In the audio commentary that accompanied the original out-of-print DVD release, Garris talks about how they had originally approached actors such as Christopher Walken, Willem Dafoe and James Woods to play Flagg. While the thought of any one of those actors playing Flagg would seem like a neat idea on the surface, I believe that casting an actor recognizable for his sinister appearance would have hurt the audience’s ability to loose themselves in the mini-series fantasy. Instead of seeing Flagg brought to life on the screen, they would have seen Christopher Walken doing more of his usual shtick — this time occasionally turning into a crow and menacing old black women.

Unfortunately, the majority of the mini-series, while impressive for its time, doesn’t hold up to today’s television standards. While it pushed the standards of what you could show on television in the early ‘90s, the show is, by far, pretty tame and more often then not prone to be excessively sappy.

The mini-series’ biggest crime, though, is its lack of scale. Sure it was filmed for television — but a single episode of Lost often feels more epic then the entirety of the four-part mini-series. A lack of quality special effects combined with not enough sheer expansiveness of scope prevented the series from achieving that larger-than-life feel of a blockbuster.

Ultimately, it came down to a lack of budget. Television, at the time, just couldn’t afford to visualize the images that Stephen King wrote in his 1978 novel. The effects of the plague are rarely showcased on a large scale. The music, composed by W.G. Walden, though, did help sell some of the Norman Rockwell Americana feel that the novel exuded in spades.

While the main cast, primarily Sheridan and Sinise, did admirable jobs, a lot of the roles — especially Ringwald as Frannie Goldsmith, the series’ female lead – suffered from c-listeritis a.k.a. bland unmemorable performances from bland unmemorable actors.

But don’t take my word for it. The Stand, long out of print on DVD, was rereleased a few years ago in a gift pack with a couple of Stephen King’s other mini-series, The Langoliers and Golden Years.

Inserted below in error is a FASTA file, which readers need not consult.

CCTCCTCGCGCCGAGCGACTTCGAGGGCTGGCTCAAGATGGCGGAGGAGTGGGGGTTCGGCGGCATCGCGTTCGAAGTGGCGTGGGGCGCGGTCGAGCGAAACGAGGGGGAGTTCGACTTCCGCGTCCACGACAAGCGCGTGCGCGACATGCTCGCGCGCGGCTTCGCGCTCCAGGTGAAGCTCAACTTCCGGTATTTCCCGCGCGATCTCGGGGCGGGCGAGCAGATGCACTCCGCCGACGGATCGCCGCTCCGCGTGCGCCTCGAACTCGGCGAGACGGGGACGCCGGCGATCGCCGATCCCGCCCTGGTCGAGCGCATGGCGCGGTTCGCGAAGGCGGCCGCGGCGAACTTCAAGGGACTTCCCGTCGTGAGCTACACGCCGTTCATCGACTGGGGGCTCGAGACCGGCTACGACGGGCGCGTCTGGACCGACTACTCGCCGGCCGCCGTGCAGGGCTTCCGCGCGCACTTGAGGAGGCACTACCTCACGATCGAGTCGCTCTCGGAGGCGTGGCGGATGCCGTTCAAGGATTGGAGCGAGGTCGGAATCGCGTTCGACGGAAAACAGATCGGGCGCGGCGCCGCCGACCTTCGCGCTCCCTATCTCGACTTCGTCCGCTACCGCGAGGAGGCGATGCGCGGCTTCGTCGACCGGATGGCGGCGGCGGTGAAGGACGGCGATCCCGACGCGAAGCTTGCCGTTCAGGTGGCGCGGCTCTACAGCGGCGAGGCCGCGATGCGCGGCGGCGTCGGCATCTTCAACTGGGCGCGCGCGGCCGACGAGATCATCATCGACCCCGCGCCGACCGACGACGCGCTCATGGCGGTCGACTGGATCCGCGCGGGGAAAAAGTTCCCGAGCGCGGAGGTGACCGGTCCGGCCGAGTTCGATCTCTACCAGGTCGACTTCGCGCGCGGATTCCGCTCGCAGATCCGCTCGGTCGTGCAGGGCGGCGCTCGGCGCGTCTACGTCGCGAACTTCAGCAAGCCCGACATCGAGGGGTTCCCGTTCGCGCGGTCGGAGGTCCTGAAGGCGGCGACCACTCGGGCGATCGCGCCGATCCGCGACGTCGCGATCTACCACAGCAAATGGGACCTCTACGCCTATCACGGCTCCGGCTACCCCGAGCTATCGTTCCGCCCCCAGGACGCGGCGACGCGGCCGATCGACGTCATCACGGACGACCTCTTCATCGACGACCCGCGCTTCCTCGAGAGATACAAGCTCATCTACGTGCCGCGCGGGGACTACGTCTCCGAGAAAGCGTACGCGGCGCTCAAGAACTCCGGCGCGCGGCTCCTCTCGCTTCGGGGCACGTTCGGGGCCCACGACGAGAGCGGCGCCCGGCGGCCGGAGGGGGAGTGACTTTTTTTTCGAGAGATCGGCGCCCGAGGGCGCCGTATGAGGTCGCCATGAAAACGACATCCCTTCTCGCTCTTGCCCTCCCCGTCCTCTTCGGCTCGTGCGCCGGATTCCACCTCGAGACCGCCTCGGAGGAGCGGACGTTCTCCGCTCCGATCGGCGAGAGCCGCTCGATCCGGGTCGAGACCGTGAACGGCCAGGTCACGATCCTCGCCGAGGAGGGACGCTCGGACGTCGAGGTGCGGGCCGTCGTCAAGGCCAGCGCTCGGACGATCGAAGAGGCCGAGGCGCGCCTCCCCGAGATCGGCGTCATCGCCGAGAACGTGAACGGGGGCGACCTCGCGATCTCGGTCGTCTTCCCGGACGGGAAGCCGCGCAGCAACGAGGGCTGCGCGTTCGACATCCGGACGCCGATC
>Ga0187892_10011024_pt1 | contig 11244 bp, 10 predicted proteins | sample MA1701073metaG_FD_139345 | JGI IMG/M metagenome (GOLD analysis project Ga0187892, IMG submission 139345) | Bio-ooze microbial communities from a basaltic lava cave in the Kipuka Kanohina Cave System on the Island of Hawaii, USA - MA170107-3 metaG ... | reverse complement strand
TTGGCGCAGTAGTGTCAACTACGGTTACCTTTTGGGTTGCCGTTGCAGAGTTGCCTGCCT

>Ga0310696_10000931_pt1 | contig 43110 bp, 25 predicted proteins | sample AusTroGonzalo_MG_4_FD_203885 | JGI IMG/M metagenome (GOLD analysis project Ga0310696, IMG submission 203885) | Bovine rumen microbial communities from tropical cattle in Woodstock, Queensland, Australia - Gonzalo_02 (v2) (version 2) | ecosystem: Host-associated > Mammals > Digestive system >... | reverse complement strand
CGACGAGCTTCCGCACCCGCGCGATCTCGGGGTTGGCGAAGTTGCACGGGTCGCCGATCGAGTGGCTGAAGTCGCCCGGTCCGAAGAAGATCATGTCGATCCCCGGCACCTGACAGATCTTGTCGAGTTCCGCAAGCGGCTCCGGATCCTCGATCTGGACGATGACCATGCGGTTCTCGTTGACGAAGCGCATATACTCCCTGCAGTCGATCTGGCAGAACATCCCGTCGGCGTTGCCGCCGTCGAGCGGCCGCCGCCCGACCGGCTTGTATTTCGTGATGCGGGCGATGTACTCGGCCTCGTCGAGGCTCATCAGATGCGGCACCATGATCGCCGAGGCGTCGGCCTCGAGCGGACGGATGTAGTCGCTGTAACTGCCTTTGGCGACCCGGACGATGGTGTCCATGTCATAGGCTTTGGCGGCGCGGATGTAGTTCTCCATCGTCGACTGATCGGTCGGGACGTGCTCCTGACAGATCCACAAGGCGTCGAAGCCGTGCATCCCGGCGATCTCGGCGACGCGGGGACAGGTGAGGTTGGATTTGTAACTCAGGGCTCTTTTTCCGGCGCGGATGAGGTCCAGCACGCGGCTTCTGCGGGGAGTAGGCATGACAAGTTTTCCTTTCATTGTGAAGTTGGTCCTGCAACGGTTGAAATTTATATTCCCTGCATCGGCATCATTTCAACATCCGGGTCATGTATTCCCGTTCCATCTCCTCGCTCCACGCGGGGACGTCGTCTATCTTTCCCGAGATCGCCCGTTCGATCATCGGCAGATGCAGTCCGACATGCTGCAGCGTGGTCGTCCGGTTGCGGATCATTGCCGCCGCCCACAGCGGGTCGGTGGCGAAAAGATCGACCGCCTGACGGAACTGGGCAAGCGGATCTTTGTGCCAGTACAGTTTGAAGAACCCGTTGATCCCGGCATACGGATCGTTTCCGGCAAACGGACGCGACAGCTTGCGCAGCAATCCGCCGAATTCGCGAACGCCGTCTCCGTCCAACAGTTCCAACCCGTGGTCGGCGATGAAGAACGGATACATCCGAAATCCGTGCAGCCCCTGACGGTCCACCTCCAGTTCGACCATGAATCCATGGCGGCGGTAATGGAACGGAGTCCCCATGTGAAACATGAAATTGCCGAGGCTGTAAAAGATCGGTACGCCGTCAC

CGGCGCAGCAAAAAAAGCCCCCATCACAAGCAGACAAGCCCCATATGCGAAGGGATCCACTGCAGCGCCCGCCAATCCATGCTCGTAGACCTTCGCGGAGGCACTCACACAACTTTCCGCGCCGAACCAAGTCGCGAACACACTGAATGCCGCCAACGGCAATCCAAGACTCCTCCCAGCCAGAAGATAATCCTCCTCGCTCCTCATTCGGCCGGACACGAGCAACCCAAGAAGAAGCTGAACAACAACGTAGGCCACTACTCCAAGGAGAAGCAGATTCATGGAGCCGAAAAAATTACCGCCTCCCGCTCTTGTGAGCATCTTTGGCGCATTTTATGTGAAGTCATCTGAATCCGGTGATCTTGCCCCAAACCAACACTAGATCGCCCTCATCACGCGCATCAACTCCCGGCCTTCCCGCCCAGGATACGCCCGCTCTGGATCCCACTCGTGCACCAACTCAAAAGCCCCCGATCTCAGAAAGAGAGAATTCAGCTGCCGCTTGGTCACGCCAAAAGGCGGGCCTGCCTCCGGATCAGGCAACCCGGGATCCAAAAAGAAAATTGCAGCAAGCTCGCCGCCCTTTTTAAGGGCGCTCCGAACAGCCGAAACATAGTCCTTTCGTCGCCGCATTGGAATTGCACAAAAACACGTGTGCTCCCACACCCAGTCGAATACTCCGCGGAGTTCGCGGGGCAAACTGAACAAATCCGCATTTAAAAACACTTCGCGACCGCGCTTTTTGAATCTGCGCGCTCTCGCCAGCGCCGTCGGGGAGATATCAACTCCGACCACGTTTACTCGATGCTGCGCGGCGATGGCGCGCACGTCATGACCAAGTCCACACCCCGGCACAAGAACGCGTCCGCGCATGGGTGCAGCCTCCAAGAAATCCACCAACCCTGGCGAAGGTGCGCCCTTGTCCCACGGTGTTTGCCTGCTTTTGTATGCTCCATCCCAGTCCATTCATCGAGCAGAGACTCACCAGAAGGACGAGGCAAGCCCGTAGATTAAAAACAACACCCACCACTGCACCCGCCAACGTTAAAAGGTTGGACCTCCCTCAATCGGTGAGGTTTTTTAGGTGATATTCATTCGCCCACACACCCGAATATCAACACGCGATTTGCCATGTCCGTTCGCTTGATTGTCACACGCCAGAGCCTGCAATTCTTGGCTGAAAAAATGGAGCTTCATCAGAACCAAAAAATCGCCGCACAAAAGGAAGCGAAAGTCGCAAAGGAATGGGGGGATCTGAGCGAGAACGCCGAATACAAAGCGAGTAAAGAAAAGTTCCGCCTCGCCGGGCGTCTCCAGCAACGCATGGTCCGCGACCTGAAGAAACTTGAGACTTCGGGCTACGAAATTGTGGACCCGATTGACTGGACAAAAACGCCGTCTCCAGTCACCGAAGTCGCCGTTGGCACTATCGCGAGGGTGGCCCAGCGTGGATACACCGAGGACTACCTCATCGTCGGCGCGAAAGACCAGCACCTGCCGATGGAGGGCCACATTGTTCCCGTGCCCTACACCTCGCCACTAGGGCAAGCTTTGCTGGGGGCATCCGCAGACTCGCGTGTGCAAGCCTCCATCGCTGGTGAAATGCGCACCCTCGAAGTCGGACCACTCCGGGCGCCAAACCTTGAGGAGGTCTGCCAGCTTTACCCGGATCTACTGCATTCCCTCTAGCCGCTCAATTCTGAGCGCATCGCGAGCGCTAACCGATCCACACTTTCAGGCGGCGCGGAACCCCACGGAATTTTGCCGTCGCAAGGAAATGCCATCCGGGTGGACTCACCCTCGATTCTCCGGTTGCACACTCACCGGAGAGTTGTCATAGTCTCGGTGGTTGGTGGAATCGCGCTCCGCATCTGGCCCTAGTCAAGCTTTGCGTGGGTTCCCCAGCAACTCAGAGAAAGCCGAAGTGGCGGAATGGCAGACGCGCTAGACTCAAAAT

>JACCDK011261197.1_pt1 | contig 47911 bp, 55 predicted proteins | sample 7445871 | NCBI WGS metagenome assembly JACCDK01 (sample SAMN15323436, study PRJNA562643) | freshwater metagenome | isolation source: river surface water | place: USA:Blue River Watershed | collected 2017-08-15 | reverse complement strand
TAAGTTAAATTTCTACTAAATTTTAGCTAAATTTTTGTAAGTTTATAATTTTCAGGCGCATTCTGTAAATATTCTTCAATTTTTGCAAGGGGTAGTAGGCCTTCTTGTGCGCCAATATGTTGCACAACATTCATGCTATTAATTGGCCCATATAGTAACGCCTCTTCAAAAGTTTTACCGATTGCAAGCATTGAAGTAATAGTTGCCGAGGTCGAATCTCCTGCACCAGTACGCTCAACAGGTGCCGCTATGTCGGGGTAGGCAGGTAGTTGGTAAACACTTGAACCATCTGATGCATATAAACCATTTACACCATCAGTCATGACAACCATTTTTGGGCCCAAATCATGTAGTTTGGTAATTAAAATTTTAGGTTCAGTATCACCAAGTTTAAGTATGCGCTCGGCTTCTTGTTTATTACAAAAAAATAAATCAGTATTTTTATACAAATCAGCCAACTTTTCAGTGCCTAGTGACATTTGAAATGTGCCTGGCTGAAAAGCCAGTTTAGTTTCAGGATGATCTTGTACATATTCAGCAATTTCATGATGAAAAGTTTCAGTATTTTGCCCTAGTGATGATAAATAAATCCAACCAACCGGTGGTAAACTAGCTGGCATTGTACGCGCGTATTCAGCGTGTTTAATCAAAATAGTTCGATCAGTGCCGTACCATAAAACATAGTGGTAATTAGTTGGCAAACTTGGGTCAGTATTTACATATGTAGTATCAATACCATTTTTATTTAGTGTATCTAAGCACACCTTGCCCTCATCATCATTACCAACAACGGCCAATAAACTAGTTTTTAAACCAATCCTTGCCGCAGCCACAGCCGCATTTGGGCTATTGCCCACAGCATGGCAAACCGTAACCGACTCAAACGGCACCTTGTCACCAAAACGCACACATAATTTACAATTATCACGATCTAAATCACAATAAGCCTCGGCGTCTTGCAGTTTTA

Or you could always watch the entire mini-series in under three minutes thanks to this YouTube video:

While I would be initially tempted to say that The Stand should be remade as a theatrical motion picture — I am afraid that producers would be tempted to try and squeeze the massive novel’s 800+ pages (1000+ pages for the expanded edition) into a single movie. Or, even worse, they would film the first part of the novel and then never greenlight a second part.

Instead, I have to say that the idea of a HBO or Showtime produced adaptation of The Stand would be the best medicine for my extreme case of apathy surrounding the initial mini-series. Heck, even AMC or FX could probably turn in a quality remake of the series. As long as the series is given a little more room to breathe (a few more hours would be great) and a quality cast is assembled, I think the time is right for another go at the source material.

I know who I would love to see have a go at some of the characters from Stephen King’s classic novel — but you’ve already read enough of my ranting.

Who would you like to see combat Captain Trips in a new version of Stephen King’s The Stand?

M-O-O-N, that spells Robert Saucedo. Visit him on the web at www.robsaucedo.com.